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    One little trick I like to use is, on the third or fourth pass, to edit out of order. If there are 30 chapters I'll write the numbers 1-30 on scraps of paper and put them into a hat. Then I'll pick them out at random and work on whichever chapter I've pulled. This helps to stay focused on the technical writing without getting distracted by the narrative.
    "The Story of Q" (novel - self published)
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    "The Sunshine Ward" (novel - on submission.)
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    "Summer Girls" (novel - WIP, currently outlining)

  14. #14
    Writer Beware's Faithful Igor Richard White's Avatar
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    I find ample applications of scotch help immensely.

    I do my best not to revise until I reach "The End", although, if I see something wrong or I come back to a project and just have that gut feeling something's wrong, then I'll fix that right away.

    After I finish, I let it marinate for a while, and then come back and do a complete read through. If nothing horrible jumps out at me, then I start a line by line on paper - For me, I just don't edit as well on screen. I want to get away from the computer and avoid as much distraction as possible. Besides, the red pen seems help me focus on being ruthless.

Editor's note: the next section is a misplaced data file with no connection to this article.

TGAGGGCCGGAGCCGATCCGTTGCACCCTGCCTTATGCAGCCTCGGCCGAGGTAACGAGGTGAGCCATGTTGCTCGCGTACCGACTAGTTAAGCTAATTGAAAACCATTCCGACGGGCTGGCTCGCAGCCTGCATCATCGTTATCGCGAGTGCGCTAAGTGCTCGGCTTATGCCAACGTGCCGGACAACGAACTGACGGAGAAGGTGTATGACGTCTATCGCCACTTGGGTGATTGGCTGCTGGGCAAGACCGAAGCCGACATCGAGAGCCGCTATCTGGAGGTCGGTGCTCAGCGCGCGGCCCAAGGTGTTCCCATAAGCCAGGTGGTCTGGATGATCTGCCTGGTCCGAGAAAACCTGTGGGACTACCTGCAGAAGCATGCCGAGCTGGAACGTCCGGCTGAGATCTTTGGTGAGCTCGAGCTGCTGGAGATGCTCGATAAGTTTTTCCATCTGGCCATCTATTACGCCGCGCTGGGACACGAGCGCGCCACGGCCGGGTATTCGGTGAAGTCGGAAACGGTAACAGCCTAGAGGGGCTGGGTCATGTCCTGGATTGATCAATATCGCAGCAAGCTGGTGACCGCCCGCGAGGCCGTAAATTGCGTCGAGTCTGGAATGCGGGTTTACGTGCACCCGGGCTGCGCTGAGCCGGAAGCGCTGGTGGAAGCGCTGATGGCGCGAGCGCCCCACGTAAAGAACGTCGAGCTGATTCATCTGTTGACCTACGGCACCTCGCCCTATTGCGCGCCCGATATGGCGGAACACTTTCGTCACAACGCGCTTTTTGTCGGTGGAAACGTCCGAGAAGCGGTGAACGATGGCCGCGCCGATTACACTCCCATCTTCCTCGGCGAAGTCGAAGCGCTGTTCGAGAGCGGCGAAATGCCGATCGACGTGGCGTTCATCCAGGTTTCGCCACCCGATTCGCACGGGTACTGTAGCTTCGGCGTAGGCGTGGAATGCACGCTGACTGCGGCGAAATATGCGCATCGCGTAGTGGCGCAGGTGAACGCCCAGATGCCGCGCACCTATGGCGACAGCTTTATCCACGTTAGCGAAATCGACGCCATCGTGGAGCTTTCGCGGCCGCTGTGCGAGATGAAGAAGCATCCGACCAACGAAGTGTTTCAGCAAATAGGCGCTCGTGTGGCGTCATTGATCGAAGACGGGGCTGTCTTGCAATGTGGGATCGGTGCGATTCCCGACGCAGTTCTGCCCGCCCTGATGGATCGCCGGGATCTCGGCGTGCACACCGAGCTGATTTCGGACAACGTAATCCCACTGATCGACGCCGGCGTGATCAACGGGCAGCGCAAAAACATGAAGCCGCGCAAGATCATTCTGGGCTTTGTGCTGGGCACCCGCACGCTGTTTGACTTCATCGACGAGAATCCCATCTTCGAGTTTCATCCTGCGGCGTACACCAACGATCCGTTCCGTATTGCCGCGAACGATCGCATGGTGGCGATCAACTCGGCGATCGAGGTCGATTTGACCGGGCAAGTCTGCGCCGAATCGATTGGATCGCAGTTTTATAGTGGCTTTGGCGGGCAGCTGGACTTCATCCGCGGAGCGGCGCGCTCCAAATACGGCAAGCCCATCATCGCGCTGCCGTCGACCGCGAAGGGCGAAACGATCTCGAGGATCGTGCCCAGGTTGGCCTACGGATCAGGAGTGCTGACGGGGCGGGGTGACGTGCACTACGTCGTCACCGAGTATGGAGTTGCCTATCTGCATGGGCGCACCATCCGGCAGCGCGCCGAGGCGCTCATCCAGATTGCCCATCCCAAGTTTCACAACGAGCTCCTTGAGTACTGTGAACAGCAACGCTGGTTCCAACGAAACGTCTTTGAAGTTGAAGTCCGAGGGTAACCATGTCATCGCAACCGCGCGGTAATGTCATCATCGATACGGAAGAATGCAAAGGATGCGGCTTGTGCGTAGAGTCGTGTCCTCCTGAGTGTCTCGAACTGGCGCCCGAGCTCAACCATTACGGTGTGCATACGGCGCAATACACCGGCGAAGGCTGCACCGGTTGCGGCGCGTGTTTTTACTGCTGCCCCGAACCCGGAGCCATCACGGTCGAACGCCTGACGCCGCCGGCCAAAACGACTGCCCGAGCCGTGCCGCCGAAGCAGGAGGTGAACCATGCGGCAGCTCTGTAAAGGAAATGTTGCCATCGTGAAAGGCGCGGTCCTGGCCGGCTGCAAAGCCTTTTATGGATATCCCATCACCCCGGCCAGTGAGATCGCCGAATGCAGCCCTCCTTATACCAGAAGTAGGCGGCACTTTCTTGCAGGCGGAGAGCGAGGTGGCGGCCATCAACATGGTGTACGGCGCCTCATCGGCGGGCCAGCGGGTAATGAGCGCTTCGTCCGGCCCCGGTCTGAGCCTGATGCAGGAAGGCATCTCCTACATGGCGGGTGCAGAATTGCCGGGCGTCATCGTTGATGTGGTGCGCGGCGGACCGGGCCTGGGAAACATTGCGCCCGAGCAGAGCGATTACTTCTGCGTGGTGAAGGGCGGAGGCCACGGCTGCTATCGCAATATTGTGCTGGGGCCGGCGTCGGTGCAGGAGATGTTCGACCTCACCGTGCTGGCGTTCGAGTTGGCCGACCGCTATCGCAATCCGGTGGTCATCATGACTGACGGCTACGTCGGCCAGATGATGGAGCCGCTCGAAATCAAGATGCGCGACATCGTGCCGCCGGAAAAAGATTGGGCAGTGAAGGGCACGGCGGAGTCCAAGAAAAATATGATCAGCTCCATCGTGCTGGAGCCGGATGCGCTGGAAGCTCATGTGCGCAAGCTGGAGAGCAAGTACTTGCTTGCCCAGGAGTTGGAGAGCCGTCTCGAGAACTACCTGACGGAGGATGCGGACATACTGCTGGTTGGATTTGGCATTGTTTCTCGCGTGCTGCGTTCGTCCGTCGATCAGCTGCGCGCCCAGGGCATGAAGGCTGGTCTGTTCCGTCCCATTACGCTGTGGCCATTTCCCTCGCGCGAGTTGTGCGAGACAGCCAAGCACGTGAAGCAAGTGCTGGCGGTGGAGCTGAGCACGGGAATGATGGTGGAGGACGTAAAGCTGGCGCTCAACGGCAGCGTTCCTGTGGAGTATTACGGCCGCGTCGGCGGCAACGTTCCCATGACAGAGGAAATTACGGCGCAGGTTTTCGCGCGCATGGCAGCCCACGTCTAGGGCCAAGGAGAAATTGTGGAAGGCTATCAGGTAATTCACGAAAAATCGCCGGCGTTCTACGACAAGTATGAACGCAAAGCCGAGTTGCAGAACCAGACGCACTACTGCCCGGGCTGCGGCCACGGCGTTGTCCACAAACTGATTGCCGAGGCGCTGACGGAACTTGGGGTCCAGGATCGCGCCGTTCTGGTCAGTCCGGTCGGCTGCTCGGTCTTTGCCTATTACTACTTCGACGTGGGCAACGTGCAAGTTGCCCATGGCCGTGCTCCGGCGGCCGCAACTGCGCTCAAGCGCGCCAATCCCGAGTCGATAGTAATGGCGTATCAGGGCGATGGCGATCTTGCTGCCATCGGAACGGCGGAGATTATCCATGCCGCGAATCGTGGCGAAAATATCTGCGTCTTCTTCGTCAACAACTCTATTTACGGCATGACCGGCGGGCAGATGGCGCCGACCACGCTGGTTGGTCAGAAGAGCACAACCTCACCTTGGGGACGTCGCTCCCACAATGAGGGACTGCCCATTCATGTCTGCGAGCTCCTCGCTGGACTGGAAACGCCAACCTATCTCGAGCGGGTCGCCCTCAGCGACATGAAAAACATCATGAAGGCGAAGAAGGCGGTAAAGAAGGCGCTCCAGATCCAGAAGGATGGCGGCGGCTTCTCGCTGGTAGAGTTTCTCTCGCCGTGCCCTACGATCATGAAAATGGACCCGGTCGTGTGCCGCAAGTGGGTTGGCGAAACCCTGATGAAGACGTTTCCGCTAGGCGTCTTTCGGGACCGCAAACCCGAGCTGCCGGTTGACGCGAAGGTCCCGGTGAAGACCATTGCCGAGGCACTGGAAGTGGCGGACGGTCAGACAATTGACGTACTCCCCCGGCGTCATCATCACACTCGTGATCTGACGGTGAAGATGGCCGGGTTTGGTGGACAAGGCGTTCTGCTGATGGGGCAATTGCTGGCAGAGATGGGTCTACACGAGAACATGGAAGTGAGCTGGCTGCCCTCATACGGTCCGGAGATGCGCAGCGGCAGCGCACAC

Sometimes, I read passages out loud to see if there are areas I stumble over (If it sounds wrong reading it, it probably needs to be revised), if there is dialogue that I run out of breath before I finish the sentence (Probably needs to be broken up), or just don't work. I find myself cutting out whole paragraphs, writing new paragraphs on the back of the page, circling sentences to be moved from this para to that, or rearranging words within a sentence. By the time I'm done, some pages are damn near unreadable with all the "Insert A goes here", arrows moving things, etc..